4. Encourage greater take-up of shared parental leave.
    “How many households can realistically drop immediately to the statutory level of pay if their employer doesn’t enhance the pay when taking SPL? Very few.”

    “How can the government expect any progress on equality if it doesn’t fund maternity and shared parental leave in the same way? Until it is properly funded (i.e. equally) take up will continue to be pitiful.”

    The more women & men share leave, the less of a ‘female’ issue it becomes.”

  5. Provide personalised programmes of support to people returning to work.
    “Companies must acknowledge that the parent is a different person when they return. They should provide support, compassion and understanding that the transition is hard, and that there is a life outside of work that needs managing too.”

  6. Implement actions that show the role women play as mothers is valued….
    Too often women are disadvantaged because they are or have become mothers.  Mindsets need to change to VALUE and RESPECT this key difference between men and women, and not see it as a reason that women can’t progress. Funding {is needed} to educate senior leaders in how women who are mothers can be VALUED in the workplace – because all too often women are pushed out of the workplace because they are mothers.”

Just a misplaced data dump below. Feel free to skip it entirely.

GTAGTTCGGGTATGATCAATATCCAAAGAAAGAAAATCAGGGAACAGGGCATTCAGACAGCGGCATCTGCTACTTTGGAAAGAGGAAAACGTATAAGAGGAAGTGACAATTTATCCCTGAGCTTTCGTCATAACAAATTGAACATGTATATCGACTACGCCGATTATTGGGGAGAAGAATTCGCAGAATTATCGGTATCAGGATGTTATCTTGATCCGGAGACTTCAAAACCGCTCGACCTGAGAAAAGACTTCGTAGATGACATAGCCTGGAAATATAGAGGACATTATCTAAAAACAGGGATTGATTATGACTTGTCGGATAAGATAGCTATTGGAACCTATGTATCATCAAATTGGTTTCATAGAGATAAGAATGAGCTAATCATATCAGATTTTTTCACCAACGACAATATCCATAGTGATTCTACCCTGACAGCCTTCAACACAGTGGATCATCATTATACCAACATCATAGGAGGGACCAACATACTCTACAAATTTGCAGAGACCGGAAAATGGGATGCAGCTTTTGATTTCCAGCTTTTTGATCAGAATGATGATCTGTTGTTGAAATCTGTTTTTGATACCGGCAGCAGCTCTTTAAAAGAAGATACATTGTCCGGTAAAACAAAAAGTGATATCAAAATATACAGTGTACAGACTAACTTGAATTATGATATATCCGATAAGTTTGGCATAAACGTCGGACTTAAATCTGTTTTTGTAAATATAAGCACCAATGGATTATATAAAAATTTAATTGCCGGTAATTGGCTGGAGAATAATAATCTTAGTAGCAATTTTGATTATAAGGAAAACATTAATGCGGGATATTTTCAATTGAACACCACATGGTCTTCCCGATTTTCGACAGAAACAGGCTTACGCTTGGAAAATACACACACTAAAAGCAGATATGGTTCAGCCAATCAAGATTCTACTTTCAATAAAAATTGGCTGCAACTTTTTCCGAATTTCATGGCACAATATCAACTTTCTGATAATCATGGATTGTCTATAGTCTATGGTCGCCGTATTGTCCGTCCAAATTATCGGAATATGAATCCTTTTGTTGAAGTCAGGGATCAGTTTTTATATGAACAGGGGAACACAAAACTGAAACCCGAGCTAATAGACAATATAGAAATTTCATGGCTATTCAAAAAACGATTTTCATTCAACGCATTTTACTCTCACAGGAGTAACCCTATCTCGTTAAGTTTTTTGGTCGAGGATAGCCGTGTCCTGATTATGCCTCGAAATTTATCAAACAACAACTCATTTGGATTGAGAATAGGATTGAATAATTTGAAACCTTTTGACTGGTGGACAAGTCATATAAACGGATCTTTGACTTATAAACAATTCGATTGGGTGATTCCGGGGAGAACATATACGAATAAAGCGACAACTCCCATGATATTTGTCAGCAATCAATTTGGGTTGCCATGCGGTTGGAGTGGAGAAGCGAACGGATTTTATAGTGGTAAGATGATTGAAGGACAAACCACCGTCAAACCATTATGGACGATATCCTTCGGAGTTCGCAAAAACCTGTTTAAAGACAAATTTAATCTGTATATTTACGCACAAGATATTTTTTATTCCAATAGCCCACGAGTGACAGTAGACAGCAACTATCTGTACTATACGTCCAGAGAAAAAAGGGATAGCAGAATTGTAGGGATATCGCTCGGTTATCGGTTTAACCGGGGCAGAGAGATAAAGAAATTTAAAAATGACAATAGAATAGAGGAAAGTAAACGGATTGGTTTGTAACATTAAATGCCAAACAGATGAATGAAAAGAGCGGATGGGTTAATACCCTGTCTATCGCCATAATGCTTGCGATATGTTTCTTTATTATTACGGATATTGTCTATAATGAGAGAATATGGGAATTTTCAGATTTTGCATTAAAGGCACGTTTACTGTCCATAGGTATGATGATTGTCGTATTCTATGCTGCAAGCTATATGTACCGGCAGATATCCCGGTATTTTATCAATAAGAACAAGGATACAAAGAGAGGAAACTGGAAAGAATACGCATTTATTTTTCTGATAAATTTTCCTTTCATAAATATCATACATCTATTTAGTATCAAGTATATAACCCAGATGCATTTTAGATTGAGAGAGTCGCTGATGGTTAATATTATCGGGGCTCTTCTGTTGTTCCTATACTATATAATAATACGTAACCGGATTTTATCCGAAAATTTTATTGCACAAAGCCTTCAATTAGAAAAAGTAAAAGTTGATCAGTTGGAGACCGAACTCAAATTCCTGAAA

7. …and also understand that parenting isn’t the only barrier to success.
    “Just as women hit the prime of their career they start suffering the symptoms of peri-menopause and start being taken less seriously because of their age. Women who let their hair go grey, who change body shape or who suffer hot flushes all find these are career limiting at exactly the time they are approaching being Board material. We have to give more focus to the needs of mid-life women, not just young women with kids.”

  8. Make leaders driving change more visible.
    “We need more visible female leaders, within businesses and in the media. Leadership isn’t just about those at the top, it’s about those driving powerful and positive change at all levels – we need to embrace that concept to increase the perception of value.”

  9. Make parenting facilities and activities inclusive for dads and partners.
    “If mother-baby groups became parent-baby groups, or if dads were more welcome at toddler clubs or the school gate and if men were entitled to the same paternity leave as women there would be far less stigma or discomfort to men playing more of a role in parenting (as I think many want to).”

Question 3: What do we need to change for future generations? 

  1. Promote equality in relation to gender roles: Managing workloads at home and at work needs to be equal.